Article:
2. Women’s bodies aren’t chum.  They aren’t a shredded bucket of viscera whose only purpose is to attract sharks.  Imagine for a moment that a man was painting the side of his house in only a pair of tight shorts and the woman who lived there invited him in for a cup of lemonade, roofied him and raped him.  Do you think society as a whole would say, “man, you really shouldn’t work with your shirt off.  You KNOW what those rock hard abs do to women.”  No.  Because there is a double standard, and women’s bodies are the only ones treated like a weapon.  Women are told to be demure, to be “good”, to keep their breasts and buttocks covered, to not wear too high of heels, etc, etc, etc, to “protect themselves” or to “protect men from temptation”.  Then, women are told that they should be sexy to keep their husband and they must dress attractively to be respected and on and on and on, because apparently our bodies aren’t our bodies, they are a tool.  A tool that must know when to be used and when not to.  A tool that is constantly meant to be in the service of others.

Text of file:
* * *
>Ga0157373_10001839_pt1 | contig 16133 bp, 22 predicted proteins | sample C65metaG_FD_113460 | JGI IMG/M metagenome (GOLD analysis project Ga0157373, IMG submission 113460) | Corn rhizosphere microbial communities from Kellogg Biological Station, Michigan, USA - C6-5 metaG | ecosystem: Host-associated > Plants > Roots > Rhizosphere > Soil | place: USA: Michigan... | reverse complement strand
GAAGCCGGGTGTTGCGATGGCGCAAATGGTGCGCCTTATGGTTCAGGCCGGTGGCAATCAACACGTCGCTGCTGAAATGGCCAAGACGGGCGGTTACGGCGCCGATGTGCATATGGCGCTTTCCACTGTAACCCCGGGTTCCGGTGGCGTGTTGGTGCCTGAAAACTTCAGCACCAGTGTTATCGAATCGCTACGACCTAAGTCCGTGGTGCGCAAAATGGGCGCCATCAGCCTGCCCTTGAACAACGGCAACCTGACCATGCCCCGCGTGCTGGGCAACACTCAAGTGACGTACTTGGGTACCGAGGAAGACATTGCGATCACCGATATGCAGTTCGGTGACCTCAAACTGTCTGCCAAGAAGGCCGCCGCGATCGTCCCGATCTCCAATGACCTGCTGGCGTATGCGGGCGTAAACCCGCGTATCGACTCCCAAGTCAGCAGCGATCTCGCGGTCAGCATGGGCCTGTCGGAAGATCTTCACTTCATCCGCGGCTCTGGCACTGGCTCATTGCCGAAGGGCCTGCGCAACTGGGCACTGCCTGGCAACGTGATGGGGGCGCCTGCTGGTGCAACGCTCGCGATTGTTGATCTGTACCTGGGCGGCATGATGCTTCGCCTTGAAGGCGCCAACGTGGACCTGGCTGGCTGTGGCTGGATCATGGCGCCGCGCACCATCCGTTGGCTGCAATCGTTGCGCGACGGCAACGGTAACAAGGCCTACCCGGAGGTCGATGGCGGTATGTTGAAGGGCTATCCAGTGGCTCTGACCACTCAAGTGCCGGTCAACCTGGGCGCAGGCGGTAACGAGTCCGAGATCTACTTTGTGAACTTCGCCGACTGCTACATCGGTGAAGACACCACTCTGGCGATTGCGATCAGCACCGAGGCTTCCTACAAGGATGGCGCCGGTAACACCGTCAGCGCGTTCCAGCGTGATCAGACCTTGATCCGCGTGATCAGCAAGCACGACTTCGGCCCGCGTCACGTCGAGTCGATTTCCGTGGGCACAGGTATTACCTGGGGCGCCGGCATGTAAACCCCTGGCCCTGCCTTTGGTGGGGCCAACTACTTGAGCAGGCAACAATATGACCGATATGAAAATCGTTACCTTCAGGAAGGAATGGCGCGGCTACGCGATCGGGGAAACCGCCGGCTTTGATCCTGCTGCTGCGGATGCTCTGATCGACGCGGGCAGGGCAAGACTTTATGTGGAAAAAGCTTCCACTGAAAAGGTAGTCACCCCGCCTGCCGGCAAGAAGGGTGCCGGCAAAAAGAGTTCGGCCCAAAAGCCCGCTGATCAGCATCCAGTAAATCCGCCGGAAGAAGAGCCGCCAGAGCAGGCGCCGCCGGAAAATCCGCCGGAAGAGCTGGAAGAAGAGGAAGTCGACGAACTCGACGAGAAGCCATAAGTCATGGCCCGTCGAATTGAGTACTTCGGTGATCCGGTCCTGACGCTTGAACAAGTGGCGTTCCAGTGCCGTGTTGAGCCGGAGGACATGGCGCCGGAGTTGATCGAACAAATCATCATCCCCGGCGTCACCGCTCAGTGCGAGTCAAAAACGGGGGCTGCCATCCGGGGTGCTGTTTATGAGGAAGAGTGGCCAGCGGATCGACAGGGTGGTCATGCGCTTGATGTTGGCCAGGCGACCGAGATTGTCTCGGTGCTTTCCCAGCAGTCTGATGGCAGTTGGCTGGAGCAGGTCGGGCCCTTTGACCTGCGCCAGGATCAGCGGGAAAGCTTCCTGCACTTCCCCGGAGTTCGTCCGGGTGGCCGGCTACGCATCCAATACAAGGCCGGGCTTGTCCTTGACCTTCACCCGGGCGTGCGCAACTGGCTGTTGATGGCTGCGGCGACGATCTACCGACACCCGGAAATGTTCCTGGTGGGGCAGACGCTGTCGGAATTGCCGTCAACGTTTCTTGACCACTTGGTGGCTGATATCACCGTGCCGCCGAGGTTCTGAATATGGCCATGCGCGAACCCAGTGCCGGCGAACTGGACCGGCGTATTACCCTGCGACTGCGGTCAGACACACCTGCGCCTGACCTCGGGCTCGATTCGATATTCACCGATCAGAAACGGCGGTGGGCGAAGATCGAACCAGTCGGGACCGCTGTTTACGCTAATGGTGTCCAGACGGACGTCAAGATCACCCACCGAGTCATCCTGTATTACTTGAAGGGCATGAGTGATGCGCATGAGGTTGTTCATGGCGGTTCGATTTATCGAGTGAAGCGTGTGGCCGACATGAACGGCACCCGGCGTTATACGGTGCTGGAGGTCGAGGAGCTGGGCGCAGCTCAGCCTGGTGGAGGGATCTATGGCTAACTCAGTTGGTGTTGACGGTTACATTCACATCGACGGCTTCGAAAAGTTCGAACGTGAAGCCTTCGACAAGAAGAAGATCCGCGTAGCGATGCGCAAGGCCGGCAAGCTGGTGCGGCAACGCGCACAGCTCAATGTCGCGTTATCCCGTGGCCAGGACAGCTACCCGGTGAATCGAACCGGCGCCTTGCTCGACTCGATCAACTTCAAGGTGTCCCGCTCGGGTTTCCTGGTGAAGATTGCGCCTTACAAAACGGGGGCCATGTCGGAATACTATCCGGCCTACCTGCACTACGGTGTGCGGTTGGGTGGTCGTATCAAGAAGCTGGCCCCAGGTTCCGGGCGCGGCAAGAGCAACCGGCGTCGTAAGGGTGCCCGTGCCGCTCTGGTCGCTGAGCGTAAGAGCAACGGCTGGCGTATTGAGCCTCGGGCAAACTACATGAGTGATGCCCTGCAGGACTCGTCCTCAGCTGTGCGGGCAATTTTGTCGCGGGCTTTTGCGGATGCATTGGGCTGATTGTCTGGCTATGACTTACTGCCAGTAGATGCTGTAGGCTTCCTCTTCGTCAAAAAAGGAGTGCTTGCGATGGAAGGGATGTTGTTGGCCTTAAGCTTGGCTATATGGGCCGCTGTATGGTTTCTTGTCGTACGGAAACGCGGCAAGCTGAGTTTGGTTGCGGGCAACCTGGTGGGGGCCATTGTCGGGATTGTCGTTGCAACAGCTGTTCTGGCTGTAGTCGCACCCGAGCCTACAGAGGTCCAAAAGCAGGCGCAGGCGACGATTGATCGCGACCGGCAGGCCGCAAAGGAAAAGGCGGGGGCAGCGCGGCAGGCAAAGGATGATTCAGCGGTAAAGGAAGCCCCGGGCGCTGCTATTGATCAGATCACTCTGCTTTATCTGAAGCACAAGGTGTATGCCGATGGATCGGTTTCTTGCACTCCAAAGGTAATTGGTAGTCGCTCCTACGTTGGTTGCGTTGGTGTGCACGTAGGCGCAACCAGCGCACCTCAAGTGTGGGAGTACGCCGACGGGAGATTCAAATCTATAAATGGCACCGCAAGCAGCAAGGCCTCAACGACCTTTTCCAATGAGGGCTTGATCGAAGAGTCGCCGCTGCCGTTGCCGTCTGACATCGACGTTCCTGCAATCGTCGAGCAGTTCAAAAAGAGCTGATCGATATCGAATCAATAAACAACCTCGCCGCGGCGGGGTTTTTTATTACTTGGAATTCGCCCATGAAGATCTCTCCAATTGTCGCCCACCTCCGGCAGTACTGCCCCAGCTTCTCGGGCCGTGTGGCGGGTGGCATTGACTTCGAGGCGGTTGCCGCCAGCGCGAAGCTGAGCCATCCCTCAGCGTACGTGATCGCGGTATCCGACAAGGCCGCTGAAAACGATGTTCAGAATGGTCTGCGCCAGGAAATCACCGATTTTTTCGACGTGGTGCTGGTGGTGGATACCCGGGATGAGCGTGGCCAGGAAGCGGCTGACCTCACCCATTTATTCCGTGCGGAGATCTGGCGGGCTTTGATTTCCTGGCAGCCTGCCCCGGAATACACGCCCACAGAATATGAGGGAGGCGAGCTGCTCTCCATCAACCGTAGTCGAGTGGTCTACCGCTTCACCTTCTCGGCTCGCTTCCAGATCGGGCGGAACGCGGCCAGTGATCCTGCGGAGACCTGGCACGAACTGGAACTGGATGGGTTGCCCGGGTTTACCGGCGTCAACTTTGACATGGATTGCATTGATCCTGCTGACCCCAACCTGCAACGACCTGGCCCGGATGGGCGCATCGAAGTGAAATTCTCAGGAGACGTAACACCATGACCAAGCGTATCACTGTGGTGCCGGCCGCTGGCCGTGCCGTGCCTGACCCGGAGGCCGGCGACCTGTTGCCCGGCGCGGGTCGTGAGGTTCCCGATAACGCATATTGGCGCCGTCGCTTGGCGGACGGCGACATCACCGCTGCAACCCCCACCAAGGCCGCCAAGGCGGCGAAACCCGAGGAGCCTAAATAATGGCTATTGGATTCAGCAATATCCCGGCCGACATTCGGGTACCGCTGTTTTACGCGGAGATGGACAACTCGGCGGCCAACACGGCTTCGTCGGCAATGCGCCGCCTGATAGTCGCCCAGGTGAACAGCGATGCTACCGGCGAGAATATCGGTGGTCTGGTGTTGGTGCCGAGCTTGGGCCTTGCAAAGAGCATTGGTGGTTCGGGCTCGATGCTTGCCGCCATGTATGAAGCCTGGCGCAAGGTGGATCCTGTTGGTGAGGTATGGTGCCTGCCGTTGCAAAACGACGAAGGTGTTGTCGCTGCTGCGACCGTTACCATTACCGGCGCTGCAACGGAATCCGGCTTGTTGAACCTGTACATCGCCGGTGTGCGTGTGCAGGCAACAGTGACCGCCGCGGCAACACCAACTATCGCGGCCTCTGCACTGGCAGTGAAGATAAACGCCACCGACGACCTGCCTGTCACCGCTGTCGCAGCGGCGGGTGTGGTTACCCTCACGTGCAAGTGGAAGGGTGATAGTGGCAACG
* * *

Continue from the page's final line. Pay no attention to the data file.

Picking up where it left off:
I don’t normally cuss on this blog, but I can only think of one word to sum up my feelings on this subject:

bullshit.

Let’s make one thing clear; the only time a woman is “asking for it” is when she says, “give it to me, I want it.”  Simply having a pair of breasts isn’t asking for it.  Even showing you her breasts isn’t asking for it.  Her body isn’t consent, period.  I know people who think the act of sexual intercourse is in and of itself consent, which is such an utter crock of insanity I hate to even write about it because it makes my heart bleed.  It really does.  Women have a right to decide when they want to have sex and when they don’t.  I once jokingly told someone that it’s a little different when you’re married, because there’s this assumption that your bodies are there for each other.  I was talking to a guy, as a matter of fact, and his response was that while some guys might think it’s cool for their girl to just stick her hand down their pants and say “give it to me” it really doesn’t work that way.